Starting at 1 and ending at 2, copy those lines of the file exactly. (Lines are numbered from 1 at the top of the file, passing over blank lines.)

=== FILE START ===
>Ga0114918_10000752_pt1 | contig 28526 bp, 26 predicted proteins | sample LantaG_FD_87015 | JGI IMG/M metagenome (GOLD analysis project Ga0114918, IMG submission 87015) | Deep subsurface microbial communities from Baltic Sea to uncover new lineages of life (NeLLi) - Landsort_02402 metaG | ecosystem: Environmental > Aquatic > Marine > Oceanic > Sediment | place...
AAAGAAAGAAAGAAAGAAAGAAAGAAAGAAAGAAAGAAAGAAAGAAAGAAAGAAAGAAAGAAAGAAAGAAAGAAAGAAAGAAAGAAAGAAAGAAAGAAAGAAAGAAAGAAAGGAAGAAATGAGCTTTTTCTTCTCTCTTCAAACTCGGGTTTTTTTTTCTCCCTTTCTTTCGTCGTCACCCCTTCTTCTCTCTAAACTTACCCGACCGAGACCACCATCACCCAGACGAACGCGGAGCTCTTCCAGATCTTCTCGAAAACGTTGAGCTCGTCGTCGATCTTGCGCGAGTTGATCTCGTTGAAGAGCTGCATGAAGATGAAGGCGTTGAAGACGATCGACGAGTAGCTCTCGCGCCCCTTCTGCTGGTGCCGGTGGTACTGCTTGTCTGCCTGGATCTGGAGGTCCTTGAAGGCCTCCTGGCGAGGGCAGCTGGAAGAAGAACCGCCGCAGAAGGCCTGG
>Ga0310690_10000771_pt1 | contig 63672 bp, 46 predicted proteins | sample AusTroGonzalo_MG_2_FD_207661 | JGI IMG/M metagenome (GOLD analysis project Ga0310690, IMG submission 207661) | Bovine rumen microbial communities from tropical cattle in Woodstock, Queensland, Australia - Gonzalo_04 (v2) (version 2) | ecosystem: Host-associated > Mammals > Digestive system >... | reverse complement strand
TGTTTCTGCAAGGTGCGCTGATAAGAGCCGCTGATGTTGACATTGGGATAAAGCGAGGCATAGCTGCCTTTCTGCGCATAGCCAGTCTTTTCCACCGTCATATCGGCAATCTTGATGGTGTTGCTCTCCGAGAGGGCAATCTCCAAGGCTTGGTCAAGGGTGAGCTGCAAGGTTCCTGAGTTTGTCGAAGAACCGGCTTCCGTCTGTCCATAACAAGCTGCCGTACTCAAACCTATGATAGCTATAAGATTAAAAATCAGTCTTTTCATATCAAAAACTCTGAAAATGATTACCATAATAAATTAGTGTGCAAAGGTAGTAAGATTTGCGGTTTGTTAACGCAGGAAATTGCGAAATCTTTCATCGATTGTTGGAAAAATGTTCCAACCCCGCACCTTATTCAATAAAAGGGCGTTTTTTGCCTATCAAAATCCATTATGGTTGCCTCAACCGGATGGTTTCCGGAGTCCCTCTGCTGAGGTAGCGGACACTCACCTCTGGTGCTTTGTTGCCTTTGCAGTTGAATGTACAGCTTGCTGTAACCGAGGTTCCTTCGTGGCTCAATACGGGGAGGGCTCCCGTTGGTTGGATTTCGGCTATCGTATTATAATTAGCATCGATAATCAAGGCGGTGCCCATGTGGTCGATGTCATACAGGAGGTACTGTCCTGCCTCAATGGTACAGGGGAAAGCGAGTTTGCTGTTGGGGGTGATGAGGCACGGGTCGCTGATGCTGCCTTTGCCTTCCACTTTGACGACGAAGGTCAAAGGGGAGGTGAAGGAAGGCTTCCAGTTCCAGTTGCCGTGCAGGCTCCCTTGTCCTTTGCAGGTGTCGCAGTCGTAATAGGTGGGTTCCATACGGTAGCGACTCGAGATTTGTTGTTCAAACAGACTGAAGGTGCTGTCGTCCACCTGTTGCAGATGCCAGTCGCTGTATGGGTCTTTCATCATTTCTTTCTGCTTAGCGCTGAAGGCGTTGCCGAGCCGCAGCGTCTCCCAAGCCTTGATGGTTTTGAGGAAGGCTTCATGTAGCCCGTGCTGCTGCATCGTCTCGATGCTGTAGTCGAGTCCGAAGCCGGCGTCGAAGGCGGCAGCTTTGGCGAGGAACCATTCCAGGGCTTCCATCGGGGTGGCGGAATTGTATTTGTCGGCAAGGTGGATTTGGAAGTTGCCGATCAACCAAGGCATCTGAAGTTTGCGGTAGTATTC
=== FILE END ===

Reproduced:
>Ga0114918_10000752_pt1 | contig 28526 bp, 26 predicted proteins | sample LantaG_FD_87015 | JGI IMG/M metagenome (GOLD analysis project Ga0114918, IMG submission 87015) | Deep subsurface microbial communities from Baltic Sea to uncover new lineages of life (NeLLi) - Landsort_02402 metaG | ecosystem: Environmental > Aquatic > Marine > Oceanic > Sediment | place...
AAAGAAAGAAAGAAAGAAAGAAAGAAAGAAAGAAAGAAAGAAAGAAAGAAAGAAAGAAAGAAAGAAAGAAAGAAAGAAAGAAAGAAAGAAAGAAAGAAAGAAAGAAAGAAAGGAAGAAATGAGCTTTTTCTTCTCTCTTCAAACTCGGGTTTTTTTTTCTCCCTTTCTTTCGTCGTCACCCCTTCTTCTCTCTAAACTTACCCGACCGAGACCACCATCACCCAGACGAACGCGGAGCTCTTCCAGATCTTCTCGAAAACGTTGAGCTCGTCGTCGATCTTGCGCGAGTTGATCTCGTTGAAGAGCTGCATGAAGATGAAGGCGTTGAAGACGATCGACGAGTAGCTCTCGCGCCCCTTCTGCTGGTGCCGGTGGTACTGCTTGTCTGCCTGGATCTGGAGGTCCTTGAAGGCCTCCTGGCGAGGGCAGCTGGAAGAAGAACCGCCGCAGAAGGCCTGG